He told us to come be angry at a nearer distance. Well, I don’t see the point to being angry.
Hi! I’m back again. And today, I will be reviewing another book series I read recently, and one that made it to my heart as quickly. We shall talk about the Folk of the Air Trilogy by Holly Black.
Edit: I just realized that it’s been nearly a year since I did one of these. Jesus Christ. Well, for the nostalgia.
And here begins Agastya’s free, mostly-spoiler-free recap of the books and story.
We start off with our protagonist, Jude Duarte, witnessing the murder of her parents by her mother’s previous Fae (the people of Faerie, basically the literature version of fairy and fairyland) mate. Talk about jealous exes.
The Fae, Madoc, General of the Armies of King Eldred Greenbriar of Faerie, sweeps up the three crying children (Jude, her twin Taryn, and their elder sister Vivienne), and takes them to his stronghold in Faerie. Apparently, Jude’s mother was once in love with Madoc, and Vivienne was in fact his daughter. But fearing for her daughter’s life, she fakes her own death and takes Vivi to the mortal world, where she gets married to Jude and Taryn’s father. Extreme forms of divorce.
Jude spends the next ten years of her life in Madoc’s household as his daughter, her sister and her being the rare mortals in Faerie. She trains and becomes proficient in swordplay and battle tactics. She is then recruited by Prince Dain, son of King Eldred and favored heir to the crown, to his court of Shadows, full of lethal assassins and thieves, where her ambition causes her to make a few bad decisions along the way. Okay, more than a few. Holly Black managed to pen a trilogy about them.
Spoiler time! Get out of the way if you haven’t read it! GO!
Well, I warned you.
The first book ends with Jude tricking Cardan Greenbriar (youngest child of Eldred and future love interest) onto the throne, burdening him with all he attempted to escape from throughout his life. It continues with the second book, Jude as his seneschal, the most trusted member of his court, and his right hand. She battles a traitor in her entourage, while also fighting a rising number of feelings for a certain king. Meanwhile, all around her, her world crumbles as she is captured, tortured, and returned, made queen and then exiled. What.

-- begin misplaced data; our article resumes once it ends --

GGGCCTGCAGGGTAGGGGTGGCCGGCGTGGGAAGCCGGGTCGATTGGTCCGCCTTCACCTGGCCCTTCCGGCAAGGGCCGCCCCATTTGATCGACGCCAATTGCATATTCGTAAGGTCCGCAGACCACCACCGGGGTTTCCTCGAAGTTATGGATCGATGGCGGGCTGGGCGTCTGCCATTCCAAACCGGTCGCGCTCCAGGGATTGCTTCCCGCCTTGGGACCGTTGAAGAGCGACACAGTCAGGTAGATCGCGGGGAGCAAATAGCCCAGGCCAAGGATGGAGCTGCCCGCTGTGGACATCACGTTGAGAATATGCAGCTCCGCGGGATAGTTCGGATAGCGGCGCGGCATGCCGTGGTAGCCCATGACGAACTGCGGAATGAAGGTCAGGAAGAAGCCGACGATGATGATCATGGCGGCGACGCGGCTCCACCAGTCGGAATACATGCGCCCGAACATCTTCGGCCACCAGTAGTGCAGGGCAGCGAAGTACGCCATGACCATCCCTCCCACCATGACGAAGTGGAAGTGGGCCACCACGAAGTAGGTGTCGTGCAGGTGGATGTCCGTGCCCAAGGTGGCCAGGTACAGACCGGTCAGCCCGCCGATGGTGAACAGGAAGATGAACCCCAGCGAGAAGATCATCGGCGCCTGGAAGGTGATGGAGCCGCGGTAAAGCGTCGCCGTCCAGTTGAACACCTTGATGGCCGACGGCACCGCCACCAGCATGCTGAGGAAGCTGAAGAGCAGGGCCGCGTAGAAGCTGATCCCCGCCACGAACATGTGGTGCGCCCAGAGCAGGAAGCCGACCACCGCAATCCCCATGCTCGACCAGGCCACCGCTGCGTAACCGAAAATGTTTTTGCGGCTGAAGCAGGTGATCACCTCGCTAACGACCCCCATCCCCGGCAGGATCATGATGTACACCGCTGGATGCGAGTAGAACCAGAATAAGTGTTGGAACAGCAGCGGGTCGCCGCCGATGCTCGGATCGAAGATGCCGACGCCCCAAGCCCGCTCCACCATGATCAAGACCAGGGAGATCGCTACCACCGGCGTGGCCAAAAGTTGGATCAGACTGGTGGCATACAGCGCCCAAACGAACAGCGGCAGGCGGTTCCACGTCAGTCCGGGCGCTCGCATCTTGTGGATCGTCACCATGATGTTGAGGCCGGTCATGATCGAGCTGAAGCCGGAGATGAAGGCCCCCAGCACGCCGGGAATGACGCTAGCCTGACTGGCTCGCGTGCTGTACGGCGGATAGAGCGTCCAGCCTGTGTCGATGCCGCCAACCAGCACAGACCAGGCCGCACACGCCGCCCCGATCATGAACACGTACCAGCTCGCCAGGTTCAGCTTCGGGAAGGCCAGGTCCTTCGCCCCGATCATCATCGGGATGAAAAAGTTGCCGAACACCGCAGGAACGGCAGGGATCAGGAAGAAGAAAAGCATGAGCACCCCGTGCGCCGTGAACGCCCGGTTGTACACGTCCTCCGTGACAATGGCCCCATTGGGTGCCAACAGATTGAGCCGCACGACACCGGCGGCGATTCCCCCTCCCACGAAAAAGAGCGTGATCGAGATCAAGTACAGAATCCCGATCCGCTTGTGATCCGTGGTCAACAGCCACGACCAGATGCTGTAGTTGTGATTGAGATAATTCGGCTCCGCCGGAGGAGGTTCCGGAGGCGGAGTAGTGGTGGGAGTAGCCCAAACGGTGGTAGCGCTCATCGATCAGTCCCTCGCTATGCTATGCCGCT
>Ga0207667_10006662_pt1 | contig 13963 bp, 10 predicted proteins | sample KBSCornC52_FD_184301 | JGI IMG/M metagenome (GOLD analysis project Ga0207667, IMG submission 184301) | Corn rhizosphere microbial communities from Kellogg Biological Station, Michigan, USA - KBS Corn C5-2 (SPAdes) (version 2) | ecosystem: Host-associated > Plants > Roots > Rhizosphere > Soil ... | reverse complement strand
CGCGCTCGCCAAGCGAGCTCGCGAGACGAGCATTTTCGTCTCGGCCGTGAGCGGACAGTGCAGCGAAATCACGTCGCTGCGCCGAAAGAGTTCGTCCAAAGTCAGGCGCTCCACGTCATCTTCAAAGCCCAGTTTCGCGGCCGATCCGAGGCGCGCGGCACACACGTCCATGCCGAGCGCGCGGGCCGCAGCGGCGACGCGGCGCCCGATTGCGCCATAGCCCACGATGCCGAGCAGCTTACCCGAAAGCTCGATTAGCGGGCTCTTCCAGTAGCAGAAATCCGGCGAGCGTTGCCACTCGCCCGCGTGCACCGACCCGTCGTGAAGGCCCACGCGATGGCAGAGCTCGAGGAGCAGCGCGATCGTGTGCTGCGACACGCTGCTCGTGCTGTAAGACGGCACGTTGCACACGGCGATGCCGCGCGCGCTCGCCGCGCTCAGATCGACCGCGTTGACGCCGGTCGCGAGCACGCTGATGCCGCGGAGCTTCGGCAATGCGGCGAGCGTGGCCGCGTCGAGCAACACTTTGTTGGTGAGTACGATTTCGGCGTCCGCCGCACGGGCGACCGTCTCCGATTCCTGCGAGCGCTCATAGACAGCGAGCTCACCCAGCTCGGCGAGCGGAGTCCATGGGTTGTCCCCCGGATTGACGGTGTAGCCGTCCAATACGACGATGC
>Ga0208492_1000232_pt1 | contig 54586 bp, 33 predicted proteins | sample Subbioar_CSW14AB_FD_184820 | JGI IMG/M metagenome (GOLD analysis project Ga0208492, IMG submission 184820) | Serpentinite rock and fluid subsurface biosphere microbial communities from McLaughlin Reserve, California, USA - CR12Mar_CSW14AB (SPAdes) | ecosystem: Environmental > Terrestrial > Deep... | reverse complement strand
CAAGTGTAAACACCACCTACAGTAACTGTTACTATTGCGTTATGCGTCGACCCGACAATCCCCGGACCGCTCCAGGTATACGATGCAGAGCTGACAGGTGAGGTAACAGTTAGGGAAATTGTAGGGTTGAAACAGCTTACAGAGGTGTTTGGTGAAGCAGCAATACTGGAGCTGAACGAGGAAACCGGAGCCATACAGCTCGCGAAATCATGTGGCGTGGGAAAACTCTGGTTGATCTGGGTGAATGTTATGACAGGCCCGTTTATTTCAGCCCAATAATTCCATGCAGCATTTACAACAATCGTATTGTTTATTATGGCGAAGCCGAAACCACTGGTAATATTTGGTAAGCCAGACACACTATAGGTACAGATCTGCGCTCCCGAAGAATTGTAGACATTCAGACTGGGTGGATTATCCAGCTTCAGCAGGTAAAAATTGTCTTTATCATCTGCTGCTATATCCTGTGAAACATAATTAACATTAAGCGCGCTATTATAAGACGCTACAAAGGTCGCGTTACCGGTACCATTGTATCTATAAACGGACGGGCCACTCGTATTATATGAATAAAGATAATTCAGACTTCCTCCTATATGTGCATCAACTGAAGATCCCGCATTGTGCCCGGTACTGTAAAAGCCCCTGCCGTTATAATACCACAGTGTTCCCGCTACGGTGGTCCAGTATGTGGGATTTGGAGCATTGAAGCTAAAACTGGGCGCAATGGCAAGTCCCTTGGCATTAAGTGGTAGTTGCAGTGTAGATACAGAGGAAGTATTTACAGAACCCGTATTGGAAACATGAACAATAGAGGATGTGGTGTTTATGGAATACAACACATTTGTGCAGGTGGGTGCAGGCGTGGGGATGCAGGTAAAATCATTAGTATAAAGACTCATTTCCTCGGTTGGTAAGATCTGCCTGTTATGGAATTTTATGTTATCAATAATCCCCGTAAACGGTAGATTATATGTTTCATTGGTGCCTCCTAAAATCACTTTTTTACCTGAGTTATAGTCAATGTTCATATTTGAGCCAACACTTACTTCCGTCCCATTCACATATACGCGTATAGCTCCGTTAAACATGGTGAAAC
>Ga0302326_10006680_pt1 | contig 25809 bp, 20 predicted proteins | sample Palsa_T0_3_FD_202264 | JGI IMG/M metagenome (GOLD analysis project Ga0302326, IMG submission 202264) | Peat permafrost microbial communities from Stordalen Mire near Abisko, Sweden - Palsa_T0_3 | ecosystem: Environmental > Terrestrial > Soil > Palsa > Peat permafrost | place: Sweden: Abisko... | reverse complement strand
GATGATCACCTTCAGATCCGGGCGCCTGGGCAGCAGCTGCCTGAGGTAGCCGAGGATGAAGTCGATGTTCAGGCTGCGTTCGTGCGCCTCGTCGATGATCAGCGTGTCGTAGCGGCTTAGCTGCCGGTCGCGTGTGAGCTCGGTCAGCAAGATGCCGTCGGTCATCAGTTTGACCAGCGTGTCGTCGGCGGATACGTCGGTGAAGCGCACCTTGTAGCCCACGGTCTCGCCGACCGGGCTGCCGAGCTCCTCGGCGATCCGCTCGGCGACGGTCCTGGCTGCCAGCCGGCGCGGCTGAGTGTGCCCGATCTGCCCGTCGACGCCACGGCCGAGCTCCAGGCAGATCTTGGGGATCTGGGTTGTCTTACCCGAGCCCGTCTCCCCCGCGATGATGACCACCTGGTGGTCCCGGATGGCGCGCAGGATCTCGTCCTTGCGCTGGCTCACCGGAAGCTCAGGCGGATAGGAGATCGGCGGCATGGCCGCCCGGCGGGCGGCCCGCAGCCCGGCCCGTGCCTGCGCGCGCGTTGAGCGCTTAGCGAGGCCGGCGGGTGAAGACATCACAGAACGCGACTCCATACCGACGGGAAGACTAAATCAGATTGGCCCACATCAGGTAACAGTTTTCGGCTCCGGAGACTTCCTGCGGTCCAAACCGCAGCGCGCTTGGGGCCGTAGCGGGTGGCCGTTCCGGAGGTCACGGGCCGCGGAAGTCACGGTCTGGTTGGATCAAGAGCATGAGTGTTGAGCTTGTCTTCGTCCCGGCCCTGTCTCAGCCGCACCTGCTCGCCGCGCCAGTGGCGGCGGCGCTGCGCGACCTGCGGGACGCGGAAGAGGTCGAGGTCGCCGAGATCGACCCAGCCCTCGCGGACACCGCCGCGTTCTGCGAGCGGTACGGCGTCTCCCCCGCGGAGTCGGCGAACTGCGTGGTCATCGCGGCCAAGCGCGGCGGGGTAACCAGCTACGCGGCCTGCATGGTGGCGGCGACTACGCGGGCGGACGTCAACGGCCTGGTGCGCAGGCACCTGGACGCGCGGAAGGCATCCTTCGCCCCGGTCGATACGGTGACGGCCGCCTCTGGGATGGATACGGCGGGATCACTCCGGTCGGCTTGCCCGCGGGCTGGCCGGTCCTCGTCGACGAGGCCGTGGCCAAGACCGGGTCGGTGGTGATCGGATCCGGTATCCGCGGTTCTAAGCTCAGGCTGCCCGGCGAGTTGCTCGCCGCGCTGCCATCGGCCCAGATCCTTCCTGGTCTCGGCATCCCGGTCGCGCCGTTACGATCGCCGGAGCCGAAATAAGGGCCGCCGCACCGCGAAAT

Okay, we’re mostly done. Get back here.
Review time. Like most book series that I write about, I have nothing but a bucketload of compliments to give to Holly Black for this masterpiece of a series. Absolutely spectacular writing, brilliant storytelling and very well fleshed out characters made it all the better. And at no point during the entire series would you feel that the story seemed to drag on, as the story was incredibly fast paced.
There are a few things I would like to point out in particular (credit goes out to the people who convinced me to read this series; you guys helped a lot; thank you so much). First, would be the depth of the characters. Something that you don’t see usually in other stories that occurred here was the morality of all the characters being quite in question, and often ending up being very grey. They are fueled mostly by their own ambitions and wants, often sacrificing the greater good for selfish needs.
Second, the wordplay. In Faerie lore, the Folk are not allowed to lie, so they resort to half truths and deceit through carefully worded language. And to write a story, never mind three whole books, with Fae language, and still keep the suspense up in the way it was kept up here is honestly commendable in my opinion.
As I said, this series made it to nearly-the-top of my list, an achievement in itself. I have nothing more to say, unless you want to hear a 30 minute transcript of me gushing about Cardan Greenbriar’s cheekbones. Which, I’m guessing, you do not. So, well, I guess I end this here!
Hope you enjoyed this hastily put together article! I will keep posting until school starts back up (hah lucky you guys), so keep an eye out for that. Till then, goodbye!